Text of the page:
Then and Now
Today the Lion House offers the same hospitality of Brigham’s original house, in which the weary found an inviting seat, pleasant company, and warm, comforting food. The home hosts wedding receptions, business meetings, dinner groups, and pioneer-themed children parties, where children can play pioneer games, don bonnets and coonskin hats, and pull taffy.
Julie Ulrich, who directs hosting for the Lion House, believes people love the house because it recalls a special heritage of pioneering, sacrifice, and hospitality. “People just seem to cling to the spirit that’s in this home. It’s a warm, comfortable atmosphere. It’s not ostentatious, it’s just very inviting,” says Ulrich. “The thing I love about the Lion House is that it is passed down from generation to generation.”
In her 32 years with the Lion House, Ulrich has seen much to support her theory. Families come back to celebrate at the Lion House, with some “standing groups,” people who come at the same time every month or every year, having come for several decades. (One group, the Dinner Set, has been coming regularly for 58 years.) Ulrich even recalls one special experience with a particular family: In her early years at the Lion House, she hosted a birthday party for a daughter of poet Susan Evans McCloud; then, years later, she found herself hosting the young woman’s wedding. “What was amazing was that the bride remembered me. It was so touching to me,” she says. “That’s what’s kind of neat about the Lion House—that traditions begin here.”
One of the greatest catalysts for creating those traditions is food. The Lion House Pantry, managed by Executive Chef David Bench, serves roughly 125,000 each year, with the rolls and baked goods produced by the Lion House Bakery remembered the most vividly. Brenda Hopkin, head baker for the Lion House, and her staff of 24 make the pies, cakes, cookies, and rolls possible.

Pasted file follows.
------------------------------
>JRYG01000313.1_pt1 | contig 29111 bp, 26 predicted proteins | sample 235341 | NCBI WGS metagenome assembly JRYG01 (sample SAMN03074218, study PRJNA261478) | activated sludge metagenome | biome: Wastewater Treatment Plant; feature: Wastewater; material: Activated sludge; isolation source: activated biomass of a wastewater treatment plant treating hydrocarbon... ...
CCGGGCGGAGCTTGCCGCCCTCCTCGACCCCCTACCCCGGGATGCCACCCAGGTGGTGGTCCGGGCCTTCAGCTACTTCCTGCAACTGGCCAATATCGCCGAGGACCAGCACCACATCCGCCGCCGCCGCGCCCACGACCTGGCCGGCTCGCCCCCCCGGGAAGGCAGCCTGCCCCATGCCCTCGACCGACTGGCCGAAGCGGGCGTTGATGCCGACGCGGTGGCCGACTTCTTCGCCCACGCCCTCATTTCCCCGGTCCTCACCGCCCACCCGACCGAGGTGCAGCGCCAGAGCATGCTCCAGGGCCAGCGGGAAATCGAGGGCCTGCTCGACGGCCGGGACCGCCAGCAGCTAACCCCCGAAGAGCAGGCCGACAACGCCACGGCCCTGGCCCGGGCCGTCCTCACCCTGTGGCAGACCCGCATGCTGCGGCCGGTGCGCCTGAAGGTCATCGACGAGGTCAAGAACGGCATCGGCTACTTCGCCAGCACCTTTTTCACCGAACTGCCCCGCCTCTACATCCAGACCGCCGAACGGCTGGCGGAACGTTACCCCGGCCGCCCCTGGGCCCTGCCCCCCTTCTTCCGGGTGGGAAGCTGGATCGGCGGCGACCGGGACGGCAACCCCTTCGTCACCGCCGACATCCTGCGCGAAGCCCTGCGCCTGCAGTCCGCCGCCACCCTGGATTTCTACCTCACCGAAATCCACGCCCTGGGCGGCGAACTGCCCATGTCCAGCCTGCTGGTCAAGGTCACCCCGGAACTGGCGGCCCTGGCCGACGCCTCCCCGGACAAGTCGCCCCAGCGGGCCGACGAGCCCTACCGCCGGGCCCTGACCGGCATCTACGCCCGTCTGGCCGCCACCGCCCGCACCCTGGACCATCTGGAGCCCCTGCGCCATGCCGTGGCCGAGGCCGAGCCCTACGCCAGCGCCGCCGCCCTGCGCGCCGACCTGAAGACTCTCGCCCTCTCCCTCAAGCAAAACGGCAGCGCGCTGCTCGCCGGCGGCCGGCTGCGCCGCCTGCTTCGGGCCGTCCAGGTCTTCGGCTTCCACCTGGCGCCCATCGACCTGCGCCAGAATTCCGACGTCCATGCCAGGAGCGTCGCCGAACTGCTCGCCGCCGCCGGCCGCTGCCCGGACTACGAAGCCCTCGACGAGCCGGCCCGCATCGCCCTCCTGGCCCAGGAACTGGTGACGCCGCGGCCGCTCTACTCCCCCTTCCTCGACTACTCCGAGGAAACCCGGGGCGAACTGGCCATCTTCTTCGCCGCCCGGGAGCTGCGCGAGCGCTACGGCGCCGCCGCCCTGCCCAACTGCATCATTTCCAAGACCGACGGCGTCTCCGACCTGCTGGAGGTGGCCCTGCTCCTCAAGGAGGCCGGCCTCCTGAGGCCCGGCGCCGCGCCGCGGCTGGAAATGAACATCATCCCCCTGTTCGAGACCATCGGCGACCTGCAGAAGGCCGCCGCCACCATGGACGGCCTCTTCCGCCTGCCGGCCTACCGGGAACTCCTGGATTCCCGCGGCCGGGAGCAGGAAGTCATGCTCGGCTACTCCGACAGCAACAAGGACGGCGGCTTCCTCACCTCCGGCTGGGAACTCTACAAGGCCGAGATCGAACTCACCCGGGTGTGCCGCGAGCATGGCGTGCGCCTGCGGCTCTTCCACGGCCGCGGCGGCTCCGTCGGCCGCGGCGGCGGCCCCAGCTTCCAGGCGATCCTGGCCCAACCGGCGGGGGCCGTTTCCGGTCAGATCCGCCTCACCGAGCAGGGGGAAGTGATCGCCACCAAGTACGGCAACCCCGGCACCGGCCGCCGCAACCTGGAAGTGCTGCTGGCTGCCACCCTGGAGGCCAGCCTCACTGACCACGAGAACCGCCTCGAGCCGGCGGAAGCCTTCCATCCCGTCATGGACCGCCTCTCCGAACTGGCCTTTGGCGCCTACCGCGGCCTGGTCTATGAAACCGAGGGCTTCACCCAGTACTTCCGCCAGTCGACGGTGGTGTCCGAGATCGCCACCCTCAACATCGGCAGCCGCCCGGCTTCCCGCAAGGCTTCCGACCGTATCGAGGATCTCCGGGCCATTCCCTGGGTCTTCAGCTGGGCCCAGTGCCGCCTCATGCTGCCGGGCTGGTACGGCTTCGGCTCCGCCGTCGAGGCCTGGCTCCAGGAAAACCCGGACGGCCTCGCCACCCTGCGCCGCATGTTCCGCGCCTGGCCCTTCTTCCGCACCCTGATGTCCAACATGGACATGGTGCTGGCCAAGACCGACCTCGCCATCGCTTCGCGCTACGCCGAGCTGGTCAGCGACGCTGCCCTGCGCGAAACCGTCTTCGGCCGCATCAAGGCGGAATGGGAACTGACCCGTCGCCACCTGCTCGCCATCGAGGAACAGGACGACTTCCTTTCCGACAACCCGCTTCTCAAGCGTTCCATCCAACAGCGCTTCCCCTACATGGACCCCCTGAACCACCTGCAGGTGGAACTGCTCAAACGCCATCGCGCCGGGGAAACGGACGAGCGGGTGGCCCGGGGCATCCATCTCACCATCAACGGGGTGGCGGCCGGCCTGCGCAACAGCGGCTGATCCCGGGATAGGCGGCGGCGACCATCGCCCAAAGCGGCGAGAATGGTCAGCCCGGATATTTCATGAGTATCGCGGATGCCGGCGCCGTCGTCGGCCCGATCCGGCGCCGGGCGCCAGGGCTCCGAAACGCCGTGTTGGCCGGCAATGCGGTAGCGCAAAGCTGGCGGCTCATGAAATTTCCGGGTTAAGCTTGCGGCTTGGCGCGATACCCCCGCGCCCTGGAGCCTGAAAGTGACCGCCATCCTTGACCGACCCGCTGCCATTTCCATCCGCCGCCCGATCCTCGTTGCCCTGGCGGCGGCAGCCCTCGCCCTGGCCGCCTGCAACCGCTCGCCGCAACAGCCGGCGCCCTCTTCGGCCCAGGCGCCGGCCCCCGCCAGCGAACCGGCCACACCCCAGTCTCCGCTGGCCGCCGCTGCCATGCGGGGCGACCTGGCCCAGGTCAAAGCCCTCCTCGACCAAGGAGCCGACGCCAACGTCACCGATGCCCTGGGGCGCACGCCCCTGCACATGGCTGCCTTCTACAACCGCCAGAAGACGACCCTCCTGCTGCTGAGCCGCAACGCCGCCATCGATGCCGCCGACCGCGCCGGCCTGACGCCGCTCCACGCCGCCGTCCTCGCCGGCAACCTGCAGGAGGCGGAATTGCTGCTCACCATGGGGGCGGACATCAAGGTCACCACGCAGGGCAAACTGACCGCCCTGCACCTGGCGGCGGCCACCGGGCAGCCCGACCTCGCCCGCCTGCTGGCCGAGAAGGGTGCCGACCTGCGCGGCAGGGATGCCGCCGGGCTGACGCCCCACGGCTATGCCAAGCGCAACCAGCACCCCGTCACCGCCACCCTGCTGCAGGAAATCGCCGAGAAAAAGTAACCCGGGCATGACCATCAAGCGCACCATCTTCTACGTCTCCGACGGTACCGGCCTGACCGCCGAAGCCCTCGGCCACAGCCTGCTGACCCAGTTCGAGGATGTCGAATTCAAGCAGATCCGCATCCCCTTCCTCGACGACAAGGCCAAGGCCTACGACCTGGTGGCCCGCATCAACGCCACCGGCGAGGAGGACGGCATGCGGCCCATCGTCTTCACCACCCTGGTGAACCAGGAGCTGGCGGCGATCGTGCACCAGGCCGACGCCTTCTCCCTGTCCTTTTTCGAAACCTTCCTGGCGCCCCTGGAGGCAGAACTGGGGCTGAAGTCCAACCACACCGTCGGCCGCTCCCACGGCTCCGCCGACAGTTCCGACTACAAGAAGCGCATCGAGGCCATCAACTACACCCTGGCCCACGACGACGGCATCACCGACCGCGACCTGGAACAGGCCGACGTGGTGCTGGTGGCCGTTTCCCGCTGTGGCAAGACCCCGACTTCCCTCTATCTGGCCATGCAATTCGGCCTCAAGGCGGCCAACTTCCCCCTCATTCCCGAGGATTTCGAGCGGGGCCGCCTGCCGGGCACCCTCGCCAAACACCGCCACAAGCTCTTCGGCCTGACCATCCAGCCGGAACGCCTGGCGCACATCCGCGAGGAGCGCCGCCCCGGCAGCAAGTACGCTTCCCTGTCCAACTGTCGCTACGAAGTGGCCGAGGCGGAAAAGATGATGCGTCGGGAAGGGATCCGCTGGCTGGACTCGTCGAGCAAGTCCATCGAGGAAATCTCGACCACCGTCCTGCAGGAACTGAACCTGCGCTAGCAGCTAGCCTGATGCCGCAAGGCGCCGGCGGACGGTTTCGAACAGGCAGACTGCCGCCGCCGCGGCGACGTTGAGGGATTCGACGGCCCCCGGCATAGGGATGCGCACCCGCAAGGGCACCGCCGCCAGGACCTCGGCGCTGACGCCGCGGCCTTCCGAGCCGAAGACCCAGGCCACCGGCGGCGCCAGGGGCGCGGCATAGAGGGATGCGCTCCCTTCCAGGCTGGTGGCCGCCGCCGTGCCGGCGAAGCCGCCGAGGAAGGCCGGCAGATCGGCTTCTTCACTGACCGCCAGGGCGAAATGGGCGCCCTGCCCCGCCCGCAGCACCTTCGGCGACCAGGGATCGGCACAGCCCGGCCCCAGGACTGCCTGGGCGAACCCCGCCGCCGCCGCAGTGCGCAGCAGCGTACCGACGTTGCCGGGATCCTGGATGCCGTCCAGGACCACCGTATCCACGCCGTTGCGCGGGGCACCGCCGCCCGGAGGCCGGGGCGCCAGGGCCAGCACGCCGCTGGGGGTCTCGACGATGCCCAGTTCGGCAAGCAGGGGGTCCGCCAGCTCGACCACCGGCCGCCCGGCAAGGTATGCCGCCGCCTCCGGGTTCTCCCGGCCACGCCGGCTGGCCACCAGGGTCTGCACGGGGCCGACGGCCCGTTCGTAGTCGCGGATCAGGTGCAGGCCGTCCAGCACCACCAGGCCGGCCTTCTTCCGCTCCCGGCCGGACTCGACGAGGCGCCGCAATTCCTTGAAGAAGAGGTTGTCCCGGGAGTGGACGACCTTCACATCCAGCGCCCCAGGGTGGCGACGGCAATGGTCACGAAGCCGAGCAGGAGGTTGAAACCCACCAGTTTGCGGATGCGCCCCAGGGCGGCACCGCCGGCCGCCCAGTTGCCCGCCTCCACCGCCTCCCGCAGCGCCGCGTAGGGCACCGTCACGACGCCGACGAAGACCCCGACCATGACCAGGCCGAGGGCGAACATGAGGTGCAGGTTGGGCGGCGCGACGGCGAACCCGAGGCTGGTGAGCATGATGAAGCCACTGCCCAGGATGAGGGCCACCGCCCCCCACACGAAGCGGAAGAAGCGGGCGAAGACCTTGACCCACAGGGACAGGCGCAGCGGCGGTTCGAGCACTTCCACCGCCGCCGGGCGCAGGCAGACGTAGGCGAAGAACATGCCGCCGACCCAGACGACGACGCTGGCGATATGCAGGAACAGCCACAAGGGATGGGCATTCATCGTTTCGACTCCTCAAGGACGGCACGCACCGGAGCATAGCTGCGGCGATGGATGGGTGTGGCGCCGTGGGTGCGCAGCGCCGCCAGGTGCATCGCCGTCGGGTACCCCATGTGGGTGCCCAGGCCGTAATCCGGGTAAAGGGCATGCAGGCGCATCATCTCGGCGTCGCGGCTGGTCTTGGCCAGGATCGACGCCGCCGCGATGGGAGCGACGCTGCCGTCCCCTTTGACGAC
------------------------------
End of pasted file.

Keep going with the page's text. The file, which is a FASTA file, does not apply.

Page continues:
Hopkin herself has worked at the Lion House for 20 years, 10 as head baker, and has seen the bakery grow from providing goods for only the Lion House and Temple Square Hospitality (which manages dining and service on Temple Square) to providing rolls, pies, cookies, and even cupcakes to 22 Deseret Book stores. “I never imagined I would be doing what we’re doing at this point,” she says. “I love to bake, and doing pies and stuff, that was within what I had thought possible. But to be where we’re at, and the growth that I’ve seen here in the Lion House Bakery in these years—I just still stand back and think, ‘Did I really have a part in this?’ I never dreamt it.”
Administration takes 90 percent of Hopkin’s time, but she still finds a little time to play. “Sometimes we do ‘research and development.’” She says this with a twinkle in her eye, clarifying, “We go raid other bakeries.” Hopkin and her team will literally dissect and weigh each part of a product, and work to develop the ultimate product that “tickles your taste buds.”
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